Order. Before the hon. Gentleman responds, may I say that although this is an interesting debate about the origin of the word "referendum" and its plural forms, I should be grateful if we could now return to the substance of the debate? I also remind all hon. Members that many people still want to speak, and if others make their contributions reasonably brief, more will be able to do so.

Mr. Linton

I take the point, Mr. Deputy Speaker.

My substantive argument is that several features of referendums in this country need to be established. One is the funding of the two sides. Another is entrenchment, in the sense discussed by my hon. Friend the Member for East Lothian (Mr. Home Robertson). Surely a measure passed as the result of a referendum should be repealed only after a subsequent referendum. There is also the question of reversibility, as raised by the right hon. Member for Bromley and Chislehurst (Mr. Forth)-although the issue is not always as simple as he made it seem.

On thresholds, I agree with the hon. Member for Sheffield, Hallam (Mr. Allan) that it is nonsense to try to insist on a particular participation level for all referendums. As we saw in the London referendum, the turnout depends on the level of controversy or opposition to the proposition being put forward.

In a sense, a referendum is a safeguard for the public, enabling them to scream, "No, we don't like that." In London, the issue was, correctly, put to a referendum, because it was assumed that there would be party political controversy, or at least public controversy, on the subject, and there would be a lot of publicity and a high participation rate.

As it turned out, that did not happen. My local authority spent thousands of pounds issuing a glossy leaflet to put through every front door opposing the referendum, but one week later it announced that, as the leader of its party had said that the Conservatives would support the referendum, their opposition was of no avail, and the council tax payers of Wandsworth should forget about the glossy leaflet and support the referendum.

The promised opposition never materialised. Television crews from London Weekend scoured London looking for plausible groups to advocate a no vote, so that they could cover it on their evening newscasts. Without an opposition, the media could not cover the two sides of the debate, so they gave it no publicity. Consequently, although the turnout was reasonable, considering that the referendum was held on the same day as the local elections, it was not very high.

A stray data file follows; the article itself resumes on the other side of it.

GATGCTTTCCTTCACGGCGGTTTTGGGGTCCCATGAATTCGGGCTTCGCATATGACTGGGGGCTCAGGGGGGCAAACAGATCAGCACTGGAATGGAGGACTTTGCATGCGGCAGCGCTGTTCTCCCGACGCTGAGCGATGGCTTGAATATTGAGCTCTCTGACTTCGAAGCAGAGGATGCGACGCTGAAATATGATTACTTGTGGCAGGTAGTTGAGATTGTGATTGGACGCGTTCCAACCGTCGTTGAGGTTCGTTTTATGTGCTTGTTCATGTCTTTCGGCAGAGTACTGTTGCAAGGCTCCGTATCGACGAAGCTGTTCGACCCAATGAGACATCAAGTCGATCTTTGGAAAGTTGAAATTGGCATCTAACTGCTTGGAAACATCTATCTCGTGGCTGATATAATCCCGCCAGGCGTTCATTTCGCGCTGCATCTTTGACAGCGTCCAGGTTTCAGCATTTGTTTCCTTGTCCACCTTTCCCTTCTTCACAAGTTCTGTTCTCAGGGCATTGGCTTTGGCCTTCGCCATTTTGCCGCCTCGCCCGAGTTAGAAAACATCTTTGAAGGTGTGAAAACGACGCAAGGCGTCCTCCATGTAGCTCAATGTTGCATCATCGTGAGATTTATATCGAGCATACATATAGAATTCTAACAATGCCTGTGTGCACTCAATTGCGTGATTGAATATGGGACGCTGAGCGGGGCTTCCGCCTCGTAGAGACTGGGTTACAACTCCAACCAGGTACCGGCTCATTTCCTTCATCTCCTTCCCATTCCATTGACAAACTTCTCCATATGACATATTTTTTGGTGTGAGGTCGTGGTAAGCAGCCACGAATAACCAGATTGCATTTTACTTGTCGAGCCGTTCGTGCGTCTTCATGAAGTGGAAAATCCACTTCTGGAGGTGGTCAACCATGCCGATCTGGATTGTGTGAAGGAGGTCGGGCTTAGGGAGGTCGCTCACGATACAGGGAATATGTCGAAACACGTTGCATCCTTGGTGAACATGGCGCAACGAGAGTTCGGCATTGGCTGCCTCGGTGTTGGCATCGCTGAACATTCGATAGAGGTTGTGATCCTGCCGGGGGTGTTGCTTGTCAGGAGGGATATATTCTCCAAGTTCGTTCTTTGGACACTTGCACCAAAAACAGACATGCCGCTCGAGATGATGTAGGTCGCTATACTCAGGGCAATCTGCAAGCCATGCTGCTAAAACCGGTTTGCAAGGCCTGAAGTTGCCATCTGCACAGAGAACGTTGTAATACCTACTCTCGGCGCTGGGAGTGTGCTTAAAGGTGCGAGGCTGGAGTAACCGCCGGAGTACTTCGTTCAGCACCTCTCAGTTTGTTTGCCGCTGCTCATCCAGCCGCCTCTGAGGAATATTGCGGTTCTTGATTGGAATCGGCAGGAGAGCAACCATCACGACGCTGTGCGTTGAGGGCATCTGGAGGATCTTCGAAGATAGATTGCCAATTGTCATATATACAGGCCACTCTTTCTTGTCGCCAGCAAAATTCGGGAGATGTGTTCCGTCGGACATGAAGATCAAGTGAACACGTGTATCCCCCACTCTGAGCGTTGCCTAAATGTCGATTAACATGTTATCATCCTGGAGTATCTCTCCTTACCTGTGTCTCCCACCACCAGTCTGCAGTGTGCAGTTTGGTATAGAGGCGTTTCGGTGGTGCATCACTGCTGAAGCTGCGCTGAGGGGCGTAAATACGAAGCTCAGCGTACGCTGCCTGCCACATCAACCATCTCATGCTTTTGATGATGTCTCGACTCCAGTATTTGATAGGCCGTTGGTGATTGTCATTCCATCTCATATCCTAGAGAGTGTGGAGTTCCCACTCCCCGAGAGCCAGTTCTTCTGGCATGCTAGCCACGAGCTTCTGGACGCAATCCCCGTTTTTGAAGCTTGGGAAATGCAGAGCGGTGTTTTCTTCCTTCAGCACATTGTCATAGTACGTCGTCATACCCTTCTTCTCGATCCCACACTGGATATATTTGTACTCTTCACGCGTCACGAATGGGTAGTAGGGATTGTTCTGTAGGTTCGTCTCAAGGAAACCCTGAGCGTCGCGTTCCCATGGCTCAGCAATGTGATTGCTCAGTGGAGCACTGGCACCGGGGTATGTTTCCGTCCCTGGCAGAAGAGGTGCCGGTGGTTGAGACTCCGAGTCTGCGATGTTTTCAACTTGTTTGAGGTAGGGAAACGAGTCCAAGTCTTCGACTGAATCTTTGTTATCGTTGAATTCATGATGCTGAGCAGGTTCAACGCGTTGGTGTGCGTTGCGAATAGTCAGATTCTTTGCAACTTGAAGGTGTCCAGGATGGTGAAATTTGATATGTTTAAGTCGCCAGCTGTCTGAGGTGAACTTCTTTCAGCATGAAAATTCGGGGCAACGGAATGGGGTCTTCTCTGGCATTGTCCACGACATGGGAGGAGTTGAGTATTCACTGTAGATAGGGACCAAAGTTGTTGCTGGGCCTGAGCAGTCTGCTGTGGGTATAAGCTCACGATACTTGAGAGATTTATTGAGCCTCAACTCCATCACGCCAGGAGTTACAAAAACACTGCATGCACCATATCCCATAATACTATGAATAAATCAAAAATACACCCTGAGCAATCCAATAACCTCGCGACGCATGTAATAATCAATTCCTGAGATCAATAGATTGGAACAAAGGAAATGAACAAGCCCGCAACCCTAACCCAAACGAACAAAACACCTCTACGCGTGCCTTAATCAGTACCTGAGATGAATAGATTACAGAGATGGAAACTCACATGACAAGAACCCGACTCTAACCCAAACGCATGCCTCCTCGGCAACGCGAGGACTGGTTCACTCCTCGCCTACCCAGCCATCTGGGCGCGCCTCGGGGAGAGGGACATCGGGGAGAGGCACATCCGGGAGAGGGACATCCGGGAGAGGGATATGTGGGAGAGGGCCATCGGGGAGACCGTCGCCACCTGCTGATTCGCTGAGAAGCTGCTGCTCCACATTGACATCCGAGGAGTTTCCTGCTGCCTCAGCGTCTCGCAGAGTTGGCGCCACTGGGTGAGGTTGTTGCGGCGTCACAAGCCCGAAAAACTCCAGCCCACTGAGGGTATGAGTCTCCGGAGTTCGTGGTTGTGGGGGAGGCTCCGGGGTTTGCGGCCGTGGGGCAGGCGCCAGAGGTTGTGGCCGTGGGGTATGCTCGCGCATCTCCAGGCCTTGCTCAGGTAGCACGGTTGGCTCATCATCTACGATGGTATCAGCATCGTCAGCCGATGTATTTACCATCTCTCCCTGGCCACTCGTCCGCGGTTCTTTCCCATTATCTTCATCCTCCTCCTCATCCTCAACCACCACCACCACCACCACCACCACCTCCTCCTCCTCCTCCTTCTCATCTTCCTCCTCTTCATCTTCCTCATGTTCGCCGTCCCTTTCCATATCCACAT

That does not invalidate the result. It simply means that, because it met so little opposition, the issue referred to the people of London did not spark off the kind of debate that would have produced a high turnout. The result should not be condemned on the grounds that the proposal received so little opposition. It would be nonsense to say that, because the turnout did not reach a certain level, the result should not be accepted.

The corollary of that argument would be that only on hotly controversial issues would the turnout pass the threshold. Indeed, that idea affected what happened with the Scotland Bill in the 1970s, when a threshold was inserted.

Mr. Fabricant

Would the hon. Gentleman say that the Welsh referendum had passed that threshold?

Mr. Linton

I am arguing against the use of thresholds. Thresholds are nonsense, because participation will depend on the degree to which people disagree with the proposition. Often, something put to the people in a referendum sparks little controversy and is passed easily. People would go and vote if they thought that the proposition was likely to be defeated, but as it is not they do not bother. That does not invalidate the result.

There are two further arguments about the New Zealand and London referendums. I do not recognise the description by the right hon. Member for Bromley and Chislehurst about the New Zealand "preferendum". There were two referendums on the voting system. In the first, the people of New Zealand clearly indicated that they wanted a change—[HoN. MEMBERS: "Of what?"] They wanted to change the system.

A commission was set up and recommended an alternative—the mixed member proportional, or MMP, system. That was put to the people in another referendum and they voted in favour of it, despite a well financed campaign for the first-past-the-post system. That campaign spent much more money than its opponents could find, but, despite the overwhelming superiority of resources behind the first-past-the-post system, MMP won fairly and squarely. It was clearly the expressed view of the New Zealand people that that system should be used.

The fact that Winston Peters, the leader of the New Zealand First party, allowed himself to be elected as an opponent of the National party only to announce three weeks later that he would support that party, is a function not of the voting system but of the fact that Winston Peters changed his mind. [Interruption.] The hon. Member for Ribble Valley (Mr. Evans) should speak for himself.

In the previous New Zealand election, carried out under the first-past-the-post system, Winston Peters would have been in exactly the same situation—holding the balance of power—had it not been for a handful of votes. Only after the final recount under first past the post did it turn out that he would not hold the balance of power. Had he won that vote, he would have been able to do exactly the same after the previous election. That shows that the situation was a function of the behaviour of Winston Peters rather than of the voting system.

Mr. Oliver Letwin (West Dorset)

Could the hon. Gentleman tell us what that has to do with today's debate, as opposed to yesterday's debate?

Mr. Home Robertson

Does the hon. Gentleman think that he is the Speaker?

Mr. Linton